I've recently become increasingly interested in the various ways that poets might use audio and video production to put their poetry out into the world. If you can't get to California to give a reading, how about bringing California to your website or blog where you've posted some podcasts and videos? After all, historically, poetry is an oral art form. How hard do we work to get music into our lines? And yet, most often we encounter poetry only on the page.
So I was really pleased to get the new Poets & Writers and find an article, "The Audio Revolution," by poet Todd Boss, whose first collection, Yellowrocket, was published by Norton in 2008. Todd's thesis is that while we have at our disposal many ways to quite easily make our poems available in audio forms we continue to rely almost exclusively on print forms, a practice that Todd sees as outdated and not in our best interests. With the internet and its limitless audio opportunities, we could reach a much wider "listening" audience. He suggests that we follow the model used by musicians. By the way, although this article focuses on audio, I think the same points apply equally well to video presentations. In fact, many of the examples Todd points us to combine audio and video.
Todd has a cousin who is a musician, so he used him and his studio to get started. If you visit Todd's website, you'll find examples of his audio and video recordings. When Todd's manuscript was published by Norton, review copies were sent out with CDs featuring some of the poems. What a great way to get people interested in your book!
Todd has since worked with other musicians and has given several readings accompanied by musicians. I've long been wishing that more venues would combine poetry with music. One reading I especially enjoyed giving was at Northampton Community College in Pennsylvania where I was booked along with jazz musicians, Nancy and Spencer Reed. I'd like more of those! Todd also points out that musicians tend to get paid more often and just plain more than poets get paid. True again—Northampton remains one of the best-paying readings I've had.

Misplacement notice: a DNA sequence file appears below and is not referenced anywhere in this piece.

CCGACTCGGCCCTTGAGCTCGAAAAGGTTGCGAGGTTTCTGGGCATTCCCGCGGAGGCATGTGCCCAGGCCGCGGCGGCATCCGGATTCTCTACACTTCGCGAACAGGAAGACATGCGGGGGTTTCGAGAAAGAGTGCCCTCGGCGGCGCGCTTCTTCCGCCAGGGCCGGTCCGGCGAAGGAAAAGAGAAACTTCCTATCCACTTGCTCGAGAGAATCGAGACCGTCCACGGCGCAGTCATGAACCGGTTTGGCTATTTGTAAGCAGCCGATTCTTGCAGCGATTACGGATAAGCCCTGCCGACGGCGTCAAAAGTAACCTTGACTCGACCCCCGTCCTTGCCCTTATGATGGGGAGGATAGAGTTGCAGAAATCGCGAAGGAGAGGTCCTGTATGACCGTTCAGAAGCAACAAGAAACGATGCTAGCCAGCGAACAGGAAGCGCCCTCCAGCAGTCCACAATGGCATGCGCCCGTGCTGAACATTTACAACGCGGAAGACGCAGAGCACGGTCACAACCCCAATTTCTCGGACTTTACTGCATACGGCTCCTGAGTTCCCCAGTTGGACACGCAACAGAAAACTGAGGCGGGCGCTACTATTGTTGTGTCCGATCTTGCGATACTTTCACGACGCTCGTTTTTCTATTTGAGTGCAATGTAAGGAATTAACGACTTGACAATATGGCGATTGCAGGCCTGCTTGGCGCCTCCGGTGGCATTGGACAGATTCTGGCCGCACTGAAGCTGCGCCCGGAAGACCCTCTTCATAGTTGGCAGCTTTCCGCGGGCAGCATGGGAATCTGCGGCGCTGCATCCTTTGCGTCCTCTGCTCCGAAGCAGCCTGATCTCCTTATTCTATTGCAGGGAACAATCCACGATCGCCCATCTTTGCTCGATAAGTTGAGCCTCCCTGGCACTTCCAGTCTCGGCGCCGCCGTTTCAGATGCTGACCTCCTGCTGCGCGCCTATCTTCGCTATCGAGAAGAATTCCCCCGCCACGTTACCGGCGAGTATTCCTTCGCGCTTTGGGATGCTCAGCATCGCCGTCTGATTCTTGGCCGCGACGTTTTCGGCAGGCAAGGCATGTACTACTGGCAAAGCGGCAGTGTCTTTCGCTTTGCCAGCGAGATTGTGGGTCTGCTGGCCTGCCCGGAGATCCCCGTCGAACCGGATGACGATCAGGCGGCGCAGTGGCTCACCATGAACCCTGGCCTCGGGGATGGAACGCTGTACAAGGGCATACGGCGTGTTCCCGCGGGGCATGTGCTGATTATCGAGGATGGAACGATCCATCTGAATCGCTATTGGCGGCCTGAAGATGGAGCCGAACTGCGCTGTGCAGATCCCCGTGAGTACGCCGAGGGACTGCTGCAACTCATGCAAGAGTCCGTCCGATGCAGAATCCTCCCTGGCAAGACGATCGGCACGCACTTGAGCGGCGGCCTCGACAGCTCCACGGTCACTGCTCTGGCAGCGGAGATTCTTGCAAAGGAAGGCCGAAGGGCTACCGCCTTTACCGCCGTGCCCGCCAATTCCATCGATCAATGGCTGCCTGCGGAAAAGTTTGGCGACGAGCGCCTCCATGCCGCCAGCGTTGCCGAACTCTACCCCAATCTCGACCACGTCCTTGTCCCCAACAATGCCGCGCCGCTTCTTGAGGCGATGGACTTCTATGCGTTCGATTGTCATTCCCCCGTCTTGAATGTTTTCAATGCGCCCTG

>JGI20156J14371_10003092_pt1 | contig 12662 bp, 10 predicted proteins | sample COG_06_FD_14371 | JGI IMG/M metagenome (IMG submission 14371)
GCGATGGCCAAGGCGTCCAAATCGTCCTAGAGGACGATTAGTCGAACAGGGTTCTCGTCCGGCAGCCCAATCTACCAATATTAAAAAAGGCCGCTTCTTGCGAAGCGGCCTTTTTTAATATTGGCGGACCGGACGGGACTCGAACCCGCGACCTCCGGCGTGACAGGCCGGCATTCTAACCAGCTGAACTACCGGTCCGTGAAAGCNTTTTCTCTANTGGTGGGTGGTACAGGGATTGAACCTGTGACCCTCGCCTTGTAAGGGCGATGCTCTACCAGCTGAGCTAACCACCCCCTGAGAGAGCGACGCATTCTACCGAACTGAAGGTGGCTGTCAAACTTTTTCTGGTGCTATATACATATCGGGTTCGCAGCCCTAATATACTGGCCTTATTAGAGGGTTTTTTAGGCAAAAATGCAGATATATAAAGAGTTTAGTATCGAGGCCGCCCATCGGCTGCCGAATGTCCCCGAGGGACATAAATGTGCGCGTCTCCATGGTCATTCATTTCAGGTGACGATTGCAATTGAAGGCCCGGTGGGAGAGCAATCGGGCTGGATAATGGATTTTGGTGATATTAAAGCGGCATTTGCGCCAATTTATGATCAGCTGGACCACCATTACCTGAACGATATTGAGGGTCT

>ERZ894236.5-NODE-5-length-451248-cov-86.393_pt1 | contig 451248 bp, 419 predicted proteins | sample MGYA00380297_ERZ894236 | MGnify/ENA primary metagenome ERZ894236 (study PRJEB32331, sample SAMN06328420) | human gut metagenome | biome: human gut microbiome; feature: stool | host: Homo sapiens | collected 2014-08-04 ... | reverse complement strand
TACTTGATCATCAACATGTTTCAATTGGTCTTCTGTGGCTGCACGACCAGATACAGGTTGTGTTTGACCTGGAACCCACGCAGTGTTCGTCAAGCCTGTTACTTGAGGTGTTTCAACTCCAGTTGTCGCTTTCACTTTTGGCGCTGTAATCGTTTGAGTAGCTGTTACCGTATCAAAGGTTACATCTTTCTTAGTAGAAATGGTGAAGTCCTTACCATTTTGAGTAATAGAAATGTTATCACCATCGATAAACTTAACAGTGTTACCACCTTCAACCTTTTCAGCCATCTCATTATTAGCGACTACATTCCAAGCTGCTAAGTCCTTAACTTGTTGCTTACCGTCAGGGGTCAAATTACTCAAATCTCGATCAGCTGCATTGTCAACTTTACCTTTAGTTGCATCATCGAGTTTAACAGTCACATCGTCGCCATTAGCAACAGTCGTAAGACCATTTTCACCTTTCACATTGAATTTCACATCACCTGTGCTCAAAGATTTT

The article also provides a number of online sites for readers to visit. One is Motion Poems where audio files have been combined with animated videos. Although the article suggests that you might have the same thing done with your poems, the site has only 6 videos posted—5 of them by Todd and one with a poem by Major Jackson. And there's a note that poems are taken by solicitation only. Nevertheless, the site is worth a visit to see what can be done.
Todd also provides some of the technical information you might need. Most new computers now come with the capacity to make audio and video. If you're not satisfied with your computer's audio, Todd suggests a few inexpensive microphones. He also recommends a call-in site, drop.io, where you can phone in or upload audio files that will be hosted at the site. I know that gcast.com provides the same service but no longer offers the phone-in option for free. This site appears easier to use, but drop.io also appears to offer storage space for video and web pages as well. If you have a poem in an online journal and that poem is about to disappear, you can preserve it at this site.
Finally, Todd does not suggest that audio options will replace the printed page, but suggests that they can be used to supplement the printed page. Makes sense to me. So now I'm working on a few practice videos with audio.
that is a fantastic image!ReplyDelete
when i was young i took lumps of concrete to poetry readings, lay down among the crowd with the conc on my chest compressing my lungs making it hard to breathe/speak, and more importantly hard to hear my nervous early poems. then i moved to concrete poetry – visual/spatial et al. now i make what i call biophysical poetry, which i sometimes call physical graffiti, depending on where i am.
Thanks for the post. I've been thinking about this for a while and will check out the article you reference.ReplyDelete